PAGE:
Favorite Danish meal/food? Mmmm….. I have to go with desserts. Aebleskiver and Gløgg during Christmas time are the best. They’re a type of pancake “holes” filled with warm, lemon zest flavored pancake filling that you role in powdered sugar and jam, accompanied by strong, mulled wine. It’s a magical combination. 

Guilty pleasure?  Ice cream always. And I don’t feel guilty about it. :) 

Thank you so much, Shelby! xx

all the leaves are brown






Ah, autumn.  This weekend felt short, yet decidedly fall.

There was a cousin visit, complete with brunch, a stroll through Swan Point and heavy and happy life discussions.

There was tea times three and lots more walking, leaf rustling, west side mansion shopping, and poster hunting.  There were Bucks & Dunnies, Ducks & Bunnies, pumpkin peeping, late night cookie baking (have you ever made just one chocolate chip cookie?) and more “life discussing”.

In a few hours it’s toes first back into ballet, but for now, I’m savoring the warm fuzzies of this photo diary.

bike n brunch


Something about us on bikes just feels right.

One of first dates was spent behind the handlebars, racing down a bus tunnel with bellies full of froyo.  We biked our way through Vernon to Giverny, up to Monet’s gardens and back again.  We pedaled along train tracks to a rusty old bridge in East Providence, and crossed a bridge over the Seine to meet a whirring train headed for Paris.

Of course, if we’re not biking, please find us brunching.  Oh, pretty please.

Savory crêpes, sweet pancakes, miso fettuccini, we’ve brunched it all.  No discrimination.  Many a pilgrimmage in Paris led to golden eggs and spicy avocado toast.

So a Monday dedicated to biking from Barrington to Bristol for brunch?  Bliss.

a word with elyse borne


As the opening of our performance season approaches, rehearsals are ramping up.  In a rare moment of downtime, I corresponded with Balanchine répétiteur Elyse Borne to get her take on working with FBP and Mr. B…

Hello!  Let’s just dive in: What makes Allegro Brillante different from other Balanchine ballets? Why is it special?

Allegro is not exactly different but incorporates the speed, clarity, technical difficulty, musicality, and neoclassical style so closely identified with Balanchine.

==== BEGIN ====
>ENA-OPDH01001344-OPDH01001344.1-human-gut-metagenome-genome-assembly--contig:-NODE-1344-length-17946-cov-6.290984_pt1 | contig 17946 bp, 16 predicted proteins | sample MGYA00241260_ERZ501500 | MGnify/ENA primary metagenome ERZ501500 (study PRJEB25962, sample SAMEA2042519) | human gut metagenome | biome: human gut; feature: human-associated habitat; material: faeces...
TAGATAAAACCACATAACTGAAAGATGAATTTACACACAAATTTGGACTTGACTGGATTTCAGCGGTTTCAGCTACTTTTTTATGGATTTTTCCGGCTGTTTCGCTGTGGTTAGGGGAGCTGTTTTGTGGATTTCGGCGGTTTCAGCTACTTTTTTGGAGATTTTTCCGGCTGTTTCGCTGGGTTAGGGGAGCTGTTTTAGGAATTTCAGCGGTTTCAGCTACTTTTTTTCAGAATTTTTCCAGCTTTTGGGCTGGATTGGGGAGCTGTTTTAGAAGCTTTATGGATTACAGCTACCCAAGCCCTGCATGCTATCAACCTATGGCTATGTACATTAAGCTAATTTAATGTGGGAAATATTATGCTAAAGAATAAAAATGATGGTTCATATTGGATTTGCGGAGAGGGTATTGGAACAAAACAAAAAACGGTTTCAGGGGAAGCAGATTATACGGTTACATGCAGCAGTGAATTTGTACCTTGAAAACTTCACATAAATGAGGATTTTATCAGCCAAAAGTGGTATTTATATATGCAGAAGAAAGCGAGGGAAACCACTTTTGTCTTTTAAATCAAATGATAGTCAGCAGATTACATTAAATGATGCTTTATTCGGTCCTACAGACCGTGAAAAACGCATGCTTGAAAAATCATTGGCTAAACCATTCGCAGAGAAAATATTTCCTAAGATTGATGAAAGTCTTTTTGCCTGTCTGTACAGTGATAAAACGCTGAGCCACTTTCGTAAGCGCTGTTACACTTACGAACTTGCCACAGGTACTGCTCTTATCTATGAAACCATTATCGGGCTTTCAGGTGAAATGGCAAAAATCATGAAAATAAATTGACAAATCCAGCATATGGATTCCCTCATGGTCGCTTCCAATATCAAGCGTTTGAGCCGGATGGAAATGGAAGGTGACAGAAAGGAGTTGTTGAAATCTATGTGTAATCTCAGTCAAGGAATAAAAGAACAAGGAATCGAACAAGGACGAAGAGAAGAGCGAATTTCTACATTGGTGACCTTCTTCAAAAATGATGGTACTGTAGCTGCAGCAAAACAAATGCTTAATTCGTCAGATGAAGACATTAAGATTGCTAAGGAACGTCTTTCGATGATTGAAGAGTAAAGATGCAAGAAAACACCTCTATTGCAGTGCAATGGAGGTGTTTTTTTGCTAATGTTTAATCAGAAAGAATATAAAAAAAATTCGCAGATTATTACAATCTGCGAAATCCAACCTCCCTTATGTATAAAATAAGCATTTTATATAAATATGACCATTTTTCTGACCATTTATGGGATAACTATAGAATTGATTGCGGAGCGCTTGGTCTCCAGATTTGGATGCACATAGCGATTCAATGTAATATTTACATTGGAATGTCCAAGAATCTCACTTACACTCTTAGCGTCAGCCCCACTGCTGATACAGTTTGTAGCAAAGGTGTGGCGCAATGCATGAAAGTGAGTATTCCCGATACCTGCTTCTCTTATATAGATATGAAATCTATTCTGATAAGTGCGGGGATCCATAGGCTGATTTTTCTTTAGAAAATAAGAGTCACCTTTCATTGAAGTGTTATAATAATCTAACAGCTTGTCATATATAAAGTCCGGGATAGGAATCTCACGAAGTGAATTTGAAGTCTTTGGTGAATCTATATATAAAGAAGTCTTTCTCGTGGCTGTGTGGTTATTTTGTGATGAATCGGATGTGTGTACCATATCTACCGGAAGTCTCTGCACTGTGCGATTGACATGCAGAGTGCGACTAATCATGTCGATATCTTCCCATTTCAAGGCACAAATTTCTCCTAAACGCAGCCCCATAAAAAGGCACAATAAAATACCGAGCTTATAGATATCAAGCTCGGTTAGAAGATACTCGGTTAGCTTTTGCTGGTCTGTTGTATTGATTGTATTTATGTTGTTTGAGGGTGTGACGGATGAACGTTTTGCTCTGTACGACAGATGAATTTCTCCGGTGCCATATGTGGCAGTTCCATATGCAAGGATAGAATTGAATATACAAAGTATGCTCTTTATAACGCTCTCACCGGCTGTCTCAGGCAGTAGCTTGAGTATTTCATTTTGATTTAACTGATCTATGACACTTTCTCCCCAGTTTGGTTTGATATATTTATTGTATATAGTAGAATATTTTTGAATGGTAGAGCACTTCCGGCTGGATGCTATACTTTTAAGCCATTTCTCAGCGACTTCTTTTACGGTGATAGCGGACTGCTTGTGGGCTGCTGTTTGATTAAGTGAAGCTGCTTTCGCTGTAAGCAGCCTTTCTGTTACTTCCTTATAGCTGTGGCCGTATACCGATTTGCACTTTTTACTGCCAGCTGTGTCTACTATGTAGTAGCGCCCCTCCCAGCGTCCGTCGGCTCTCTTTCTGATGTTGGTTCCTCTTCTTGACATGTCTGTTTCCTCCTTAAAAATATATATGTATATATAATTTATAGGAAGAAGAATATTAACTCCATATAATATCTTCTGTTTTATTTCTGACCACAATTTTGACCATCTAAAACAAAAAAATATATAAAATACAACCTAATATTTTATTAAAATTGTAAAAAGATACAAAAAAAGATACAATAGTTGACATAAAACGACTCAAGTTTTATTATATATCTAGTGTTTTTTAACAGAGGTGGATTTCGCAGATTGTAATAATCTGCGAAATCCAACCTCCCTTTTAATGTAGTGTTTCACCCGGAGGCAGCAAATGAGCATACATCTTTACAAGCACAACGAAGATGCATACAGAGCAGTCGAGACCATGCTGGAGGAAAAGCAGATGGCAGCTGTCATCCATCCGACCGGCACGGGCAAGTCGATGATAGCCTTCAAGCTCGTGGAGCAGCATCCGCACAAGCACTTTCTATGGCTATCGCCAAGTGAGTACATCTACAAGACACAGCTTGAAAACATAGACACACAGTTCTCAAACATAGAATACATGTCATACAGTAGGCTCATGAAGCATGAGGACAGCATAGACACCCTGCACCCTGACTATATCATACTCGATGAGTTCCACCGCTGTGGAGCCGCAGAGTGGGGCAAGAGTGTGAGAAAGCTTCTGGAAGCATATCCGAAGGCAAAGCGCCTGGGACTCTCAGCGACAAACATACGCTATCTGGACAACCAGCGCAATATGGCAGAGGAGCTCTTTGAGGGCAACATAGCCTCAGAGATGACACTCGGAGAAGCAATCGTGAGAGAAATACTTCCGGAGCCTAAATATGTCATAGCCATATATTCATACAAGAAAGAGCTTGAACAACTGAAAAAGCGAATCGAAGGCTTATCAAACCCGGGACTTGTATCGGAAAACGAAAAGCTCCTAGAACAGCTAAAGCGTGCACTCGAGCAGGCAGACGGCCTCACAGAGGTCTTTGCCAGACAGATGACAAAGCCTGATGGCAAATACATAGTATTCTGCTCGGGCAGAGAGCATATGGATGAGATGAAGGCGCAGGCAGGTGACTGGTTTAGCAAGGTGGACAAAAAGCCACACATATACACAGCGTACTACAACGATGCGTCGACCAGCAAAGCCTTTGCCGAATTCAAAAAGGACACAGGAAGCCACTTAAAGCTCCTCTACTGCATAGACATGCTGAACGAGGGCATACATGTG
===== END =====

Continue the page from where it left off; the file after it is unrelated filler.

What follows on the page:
Your schedule is so busy!  You’re always traveling somewhere new to set another ballet.  Where else have you staged Allegro in the past?

I have actually staged Allegro for FBP before! I’ve also done it in San Francisco, Vancouver, Washington D.C., Atlanta, Singapore etc…..

That’s right, this wasn’t your first visit to Providence. What was your experience like working with the dancers of FBP this time around?

I had a great time with your dancers. They learned the choreography at breakneck speed and expressed a real interest in executing the ballet correctly.

“I love walking into a studio where no one knows the steps and seeing it all come to life in just a few hours.”

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If you could describe Allegro Brillante in 3 words, what would they be?

I would describe Allegro as fun, gut-buster, and energized!

What is your favorite part of the staging process?

I love walking into a studio where no one knows the steps and seeing it all come to life in just a few hours.

After retiring from NYCB, you were ballet mistress at Miami City Ballet for eight years and then San Fransisco Ballet for six.  You’ve been in the ballet world for your entire career, but now staging ballets, you have such a unique job.  How did you become a répétiteur?

I always had a propensity for learning quickly so this was a natural inclination. I gained a lot of knowledge being a ballet mistress and still face challenges with relish when I have to learn a ballet I’ve never staged. I feel honored and privileged to be allowed to stage Balanchine and Robbins.

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What is it about the Balanchine style that you enjoy so much?

I think I must have grown up with Balanchine style in my blood. It is so natural for me. Dancing at NYCB was a dream come true.

You premiered in The Nutcracker with Mikhail Baryshnikov. What was that like? Do you have any favorite memories of working with Mr. Balanchine or at NYCB?

My scariest and favorite experience at NYCB was doing the Sugar Plum Fairy with Baryshnikov. Alone everyday for 5 days in a studio with the 2 of them, Balanchine and Misha. Awestruck and nervous and excited all at once. My memories go on and on. I think I will have to write a book! I was so lucky to work with such a genius.

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…and we would love to read your book.  Thank you, Elyse!

all photos via

season 39


Balanchine, Plotnikov, Yanowsky, oh my…

This season is off to a sprinting start.  In 3 weeks, we’ve had 3 choreographers and 1 répétiteur in the studio setting their (very diverse) works.  We’ve counted, melted, whirled and exploded through Prokofiev, Tchaikovsky, acoustic guitar and the sound of knives being sharpened.  Pointe shoes, flat shoes, tutus and ripped tights.  The above photo captures my pure Saturday afternoon exhaustion.

This week we are plunging back in, with just 3.5 weeks until our first show of the 39th season.  Here we go.

hello october



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This weekend was a “kirsten weekend”- that is, I was sickish and sore and in the presence of world’s best beanfriend and thereby granted full control over activities.  My picks…

sushi + red wine + couch + this romantic drama

pumpkin blueberry pancakes + tea + couch + fleet foxes

pvdonuts + more tea + neutaconkanut hill hike + an old bridge friend

homemade portuguese soup + roasted autumn fruits + this romantic drama

Sometimes I enjoy being a walking cliché.  And sometimes I wonder how we fit so much into half of a weekend.  Welcome, October.  I like you so far.